Cyril Munro FAURE [1897-1968] | Gwulo: Old Hong Kong

Cyril Munro FAURE [1897-1968]

Cyril Munro

[3 Oct 2016 Update: I previously wrote that C M Faure was the editor of 'The Hong Kong News' but in the comments below Henry Ching says that isn't the case.]

C M Faure worked for the English-language newspaper 'The Hong Kong News' that was published during the Japanese occupation of Hong Kong.

There are several comments about him at this time in the Stanley Camp Discussion Group.

Later sources show him working at the South China Morning Post in 1961, and as a translator based in in Wanchai in 1967.

He died in 1968, and is buried in the Hong Kong Cemetery in Happy Valley.


The question has been raised as to how Cyril Faure was able to avoid internment alongside the rest of the British community in early 1942.

The history of the South China Morning Post makes it clear that he was one of those asked by the company to carry on working to try to safeguard its interests - but the others in this position were Indian or Eurasian so wouldn't have been interned anyway. I think the answer as to how Faure stayed out is in Franklin Gimson's diary (p. 19 recto and verso).

While working on the Japanese paper The Hong Kong News, Faure was arrested on a charge of spying in February 1943. After the usual interrogations, beatings and threats he was released into Stanley Camp in early July 1943. Gimson went to see him with SCMP editor Ben Wylie - and he noted that somewhat to his surprise Wylie resented his questions as to whether Faure was a British national. He made enquiries and came to believe that there was some doubt as to the question. He discovered that on the Murray Parade Ground - where the British gathered before being sent to hotels and then to Stanley - Faure had asked Wylie to make a statement about his nationality. Gimson rightly suspected that Wylie had planned for Faure to safeguard the SCMP's interests, but there are a number of pieces of evidence that make me think Faure was actually British (he'd been an officer in the Royal Navy, for example). However, I think Wylie probably told the Japanese he was French - his name and family orgins would have made this plausible, and he was a highly educated man who likely spoke the language. (His father was Paul-Jules and his aunts Suzanne-Louise and Jeanne Lucy, which I take as prima facie evidence of French provenance.)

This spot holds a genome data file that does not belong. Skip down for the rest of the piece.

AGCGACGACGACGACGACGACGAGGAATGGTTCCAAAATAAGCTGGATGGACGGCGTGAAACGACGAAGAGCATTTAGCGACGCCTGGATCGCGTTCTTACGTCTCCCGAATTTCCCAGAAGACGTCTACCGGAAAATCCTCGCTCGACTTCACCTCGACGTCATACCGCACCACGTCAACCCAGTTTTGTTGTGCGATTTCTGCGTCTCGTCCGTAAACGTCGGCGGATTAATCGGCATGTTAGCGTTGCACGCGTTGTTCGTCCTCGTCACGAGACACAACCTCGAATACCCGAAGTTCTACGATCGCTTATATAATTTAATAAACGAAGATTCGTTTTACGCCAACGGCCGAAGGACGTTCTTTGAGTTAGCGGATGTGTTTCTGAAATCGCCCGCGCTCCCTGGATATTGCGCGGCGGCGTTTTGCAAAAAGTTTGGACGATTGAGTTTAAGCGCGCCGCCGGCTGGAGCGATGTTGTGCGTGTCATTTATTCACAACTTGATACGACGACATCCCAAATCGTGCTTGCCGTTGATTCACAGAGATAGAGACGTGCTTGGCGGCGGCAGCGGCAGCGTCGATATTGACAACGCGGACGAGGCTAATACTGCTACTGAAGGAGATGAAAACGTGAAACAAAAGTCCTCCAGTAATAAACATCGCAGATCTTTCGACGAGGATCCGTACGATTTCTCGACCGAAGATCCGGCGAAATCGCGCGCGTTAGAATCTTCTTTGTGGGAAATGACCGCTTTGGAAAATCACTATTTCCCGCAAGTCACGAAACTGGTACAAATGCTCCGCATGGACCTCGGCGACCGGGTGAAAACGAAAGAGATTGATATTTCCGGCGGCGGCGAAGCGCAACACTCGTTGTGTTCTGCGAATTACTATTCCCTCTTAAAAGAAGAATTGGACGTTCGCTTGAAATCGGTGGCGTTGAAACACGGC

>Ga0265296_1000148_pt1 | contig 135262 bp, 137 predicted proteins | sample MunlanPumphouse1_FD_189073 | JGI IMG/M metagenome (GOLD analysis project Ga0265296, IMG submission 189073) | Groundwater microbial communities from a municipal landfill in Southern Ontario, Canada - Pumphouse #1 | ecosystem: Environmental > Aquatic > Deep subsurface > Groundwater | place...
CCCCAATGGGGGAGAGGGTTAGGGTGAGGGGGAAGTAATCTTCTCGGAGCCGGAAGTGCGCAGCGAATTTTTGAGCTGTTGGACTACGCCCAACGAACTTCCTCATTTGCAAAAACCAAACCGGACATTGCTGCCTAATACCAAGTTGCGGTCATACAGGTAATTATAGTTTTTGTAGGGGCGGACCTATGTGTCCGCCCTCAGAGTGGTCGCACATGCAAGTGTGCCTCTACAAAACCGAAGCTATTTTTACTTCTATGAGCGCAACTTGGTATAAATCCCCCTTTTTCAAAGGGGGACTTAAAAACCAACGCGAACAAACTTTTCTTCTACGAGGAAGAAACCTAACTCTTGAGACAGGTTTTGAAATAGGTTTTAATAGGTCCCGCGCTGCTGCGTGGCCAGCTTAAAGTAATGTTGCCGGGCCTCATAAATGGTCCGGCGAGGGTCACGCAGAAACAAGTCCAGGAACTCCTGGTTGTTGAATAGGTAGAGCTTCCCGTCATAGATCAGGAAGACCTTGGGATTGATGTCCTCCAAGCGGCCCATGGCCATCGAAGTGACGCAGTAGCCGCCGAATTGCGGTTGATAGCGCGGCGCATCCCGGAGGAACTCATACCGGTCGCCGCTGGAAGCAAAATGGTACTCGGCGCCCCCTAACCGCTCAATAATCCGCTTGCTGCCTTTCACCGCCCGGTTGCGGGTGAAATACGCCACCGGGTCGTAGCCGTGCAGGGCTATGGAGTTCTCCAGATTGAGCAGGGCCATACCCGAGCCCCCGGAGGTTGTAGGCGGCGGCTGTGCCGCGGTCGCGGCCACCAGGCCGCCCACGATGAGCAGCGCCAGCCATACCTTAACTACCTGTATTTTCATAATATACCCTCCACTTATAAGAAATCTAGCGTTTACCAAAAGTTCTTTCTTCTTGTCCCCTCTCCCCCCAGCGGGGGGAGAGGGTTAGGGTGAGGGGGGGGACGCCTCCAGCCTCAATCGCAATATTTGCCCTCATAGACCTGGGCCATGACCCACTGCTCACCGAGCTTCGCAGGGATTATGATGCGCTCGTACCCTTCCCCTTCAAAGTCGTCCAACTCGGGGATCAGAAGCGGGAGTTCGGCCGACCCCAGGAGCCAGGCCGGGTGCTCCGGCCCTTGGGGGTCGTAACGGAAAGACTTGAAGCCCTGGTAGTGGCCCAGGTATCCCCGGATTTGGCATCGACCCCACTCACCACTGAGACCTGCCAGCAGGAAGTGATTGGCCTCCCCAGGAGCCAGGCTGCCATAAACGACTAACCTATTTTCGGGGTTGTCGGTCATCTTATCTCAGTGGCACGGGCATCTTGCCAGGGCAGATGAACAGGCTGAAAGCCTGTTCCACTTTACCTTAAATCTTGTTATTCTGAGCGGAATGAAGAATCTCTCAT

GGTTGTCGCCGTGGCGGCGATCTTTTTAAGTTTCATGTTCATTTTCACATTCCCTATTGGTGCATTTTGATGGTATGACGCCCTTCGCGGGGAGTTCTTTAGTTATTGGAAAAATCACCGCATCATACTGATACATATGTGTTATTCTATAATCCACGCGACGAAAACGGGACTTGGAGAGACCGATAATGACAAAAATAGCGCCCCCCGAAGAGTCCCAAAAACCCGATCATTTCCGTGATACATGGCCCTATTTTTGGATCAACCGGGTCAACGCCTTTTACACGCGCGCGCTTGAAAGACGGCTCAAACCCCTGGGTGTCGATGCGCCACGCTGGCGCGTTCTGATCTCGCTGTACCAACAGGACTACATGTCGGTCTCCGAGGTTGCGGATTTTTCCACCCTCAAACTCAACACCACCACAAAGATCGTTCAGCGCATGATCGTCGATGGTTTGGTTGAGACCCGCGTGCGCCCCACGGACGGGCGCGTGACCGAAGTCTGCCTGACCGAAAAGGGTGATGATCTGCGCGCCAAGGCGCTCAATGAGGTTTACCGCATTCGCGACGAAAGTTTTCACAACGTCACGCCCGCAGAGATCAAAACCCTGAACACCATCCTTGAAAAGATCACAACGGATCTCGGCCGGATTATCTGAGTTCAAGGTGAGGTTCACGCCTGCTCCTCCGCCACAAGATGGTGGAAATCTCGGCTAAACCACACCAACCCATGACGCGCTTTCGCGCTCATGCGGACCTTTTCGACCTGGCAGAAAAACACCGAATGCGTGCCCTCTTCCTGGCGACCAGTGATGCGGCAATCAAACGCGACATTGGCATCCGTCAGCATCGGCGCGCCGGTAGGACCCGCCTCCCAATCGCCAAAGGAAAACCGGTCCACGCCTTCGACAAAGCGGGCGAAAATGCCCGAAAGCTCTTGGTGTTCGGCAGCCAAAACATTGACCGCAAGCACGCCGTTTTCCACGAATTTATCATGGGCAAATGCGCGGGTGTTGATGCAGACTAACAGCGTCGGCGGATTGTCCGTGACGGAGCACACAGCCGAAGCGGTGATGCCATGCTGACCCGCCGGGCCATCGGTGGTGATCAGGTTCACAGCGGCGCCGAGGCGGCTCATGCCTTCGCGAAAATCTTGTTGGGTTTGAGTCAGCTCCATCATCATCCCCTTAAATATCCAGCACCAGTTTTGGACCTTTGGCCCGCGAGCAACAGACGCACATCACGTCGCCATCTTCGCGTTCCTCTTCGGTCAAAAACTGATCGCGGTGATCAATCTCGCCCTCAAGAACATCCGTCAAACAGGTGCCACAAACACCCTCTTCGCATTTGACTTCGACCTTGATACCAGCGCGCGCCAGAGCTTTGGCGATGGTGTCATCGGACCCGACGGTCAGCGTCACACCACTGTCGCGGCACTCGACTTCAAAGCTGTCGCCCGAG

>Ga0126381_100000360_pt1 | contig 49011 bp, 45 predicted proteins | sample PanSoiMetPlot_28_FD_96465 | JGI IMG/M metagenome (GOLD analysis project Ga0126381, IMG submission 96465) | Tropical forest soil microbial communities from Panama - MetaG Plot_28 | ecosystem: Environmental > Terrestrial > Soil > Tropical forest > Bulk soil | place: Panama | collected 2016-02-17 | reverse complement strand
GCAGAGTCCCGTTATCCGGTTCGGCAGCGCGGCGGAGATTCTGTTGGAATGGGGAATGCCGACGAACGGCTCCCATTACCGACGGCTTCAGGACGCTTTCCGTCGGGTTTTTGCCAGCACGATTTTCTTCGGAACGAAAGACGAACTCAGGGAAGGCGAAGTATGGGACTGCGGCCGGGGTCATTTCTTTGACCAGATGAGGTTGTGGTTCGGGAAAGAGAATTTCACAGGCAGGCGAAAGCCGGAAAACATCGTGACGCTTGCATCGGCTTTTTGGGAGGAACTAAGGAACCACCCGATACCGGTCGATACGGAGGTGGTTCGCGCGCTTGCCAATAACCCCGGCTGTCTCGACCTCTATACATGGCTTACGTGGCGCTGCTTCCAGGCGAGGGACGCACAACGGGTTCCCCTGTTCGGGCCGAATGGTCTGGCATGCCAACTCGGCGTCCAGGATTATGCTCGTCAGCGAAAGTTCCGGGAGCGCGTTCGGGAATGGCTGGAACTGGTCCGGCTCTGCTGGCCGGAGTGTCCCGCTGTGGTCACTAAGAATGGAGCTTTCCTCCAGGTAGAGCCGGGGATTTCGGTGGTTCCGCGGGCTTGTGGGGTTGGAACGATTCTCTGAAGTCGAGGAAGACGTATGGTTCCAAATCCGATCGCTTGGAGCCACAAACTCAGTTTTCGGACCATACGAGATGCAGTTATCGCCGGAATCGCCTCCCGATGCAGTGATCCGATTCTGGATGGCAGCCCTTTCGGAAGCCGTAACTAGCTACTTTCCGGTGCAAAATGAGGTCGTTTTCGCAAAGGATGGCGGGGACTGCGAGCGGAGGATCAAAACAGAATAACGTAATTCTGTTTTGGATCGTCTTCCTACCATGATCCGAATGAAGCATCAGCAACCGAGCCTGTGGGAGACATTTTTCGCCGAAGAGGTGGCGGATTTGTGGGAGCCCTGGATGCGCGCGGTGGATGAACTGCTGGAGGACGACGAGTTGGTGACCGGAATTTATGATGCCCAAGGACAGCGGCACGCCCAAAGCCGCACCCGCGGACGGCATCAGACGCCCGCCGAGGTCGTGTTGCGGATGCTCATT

Henry Ching's diary records that Faure's 'family' were moved out of their accommodation in May 1942. In October 1945 the SCMP announced his forthcoming marriage to a Chinese lady - if in 1942 he was living with her as husband and wife, perhaps with a child,  this would have been an extra reason for the Japanese not interning him, as they were always impressed by this proof of lack of racial 'pride'.

Henry Ching writes:

Cyril Munro Faure worked for the Hong Kong News, but I don’t think he was editor. The editor was a Jap. Suspect the incorrect reference to his being editor comes from Wright-Nooth’s book “Prisoner of the Turnip Heads”.

Here's Wright-Nooth's description of Faure in his book "Prisoner of the Turnip Heads":

[The Hongkong News] was a two or three page sheet produced by the Japanese for propaganda purposes which circulated around Stanley [interment camp]. For some time it was edited in town by a former Royal Navy Commander called C. M. Faure, who many considered a flagrant collaborator. His was a sad story. He had been in command of a gunboat on the river at Canton in the 1930s when Chinese mobs attacked the European settlement, the Shameen. He opened up on the crowds with his machine gun, for which he was dismissed from the service. He came to Hong Kong and "went native" as we used to say, in a low-class Chinese slum. Nevertheless, his editing of the news sheet was not treachery as he was able to put across the rumours, half-truths, and exaggerated Japanese war victories in such a way that it was obvious to an English reader what was fact and what was fiction.

Henry says that Faure's dismissal from the Royal Navy would have been a point in his favour with the Japanese.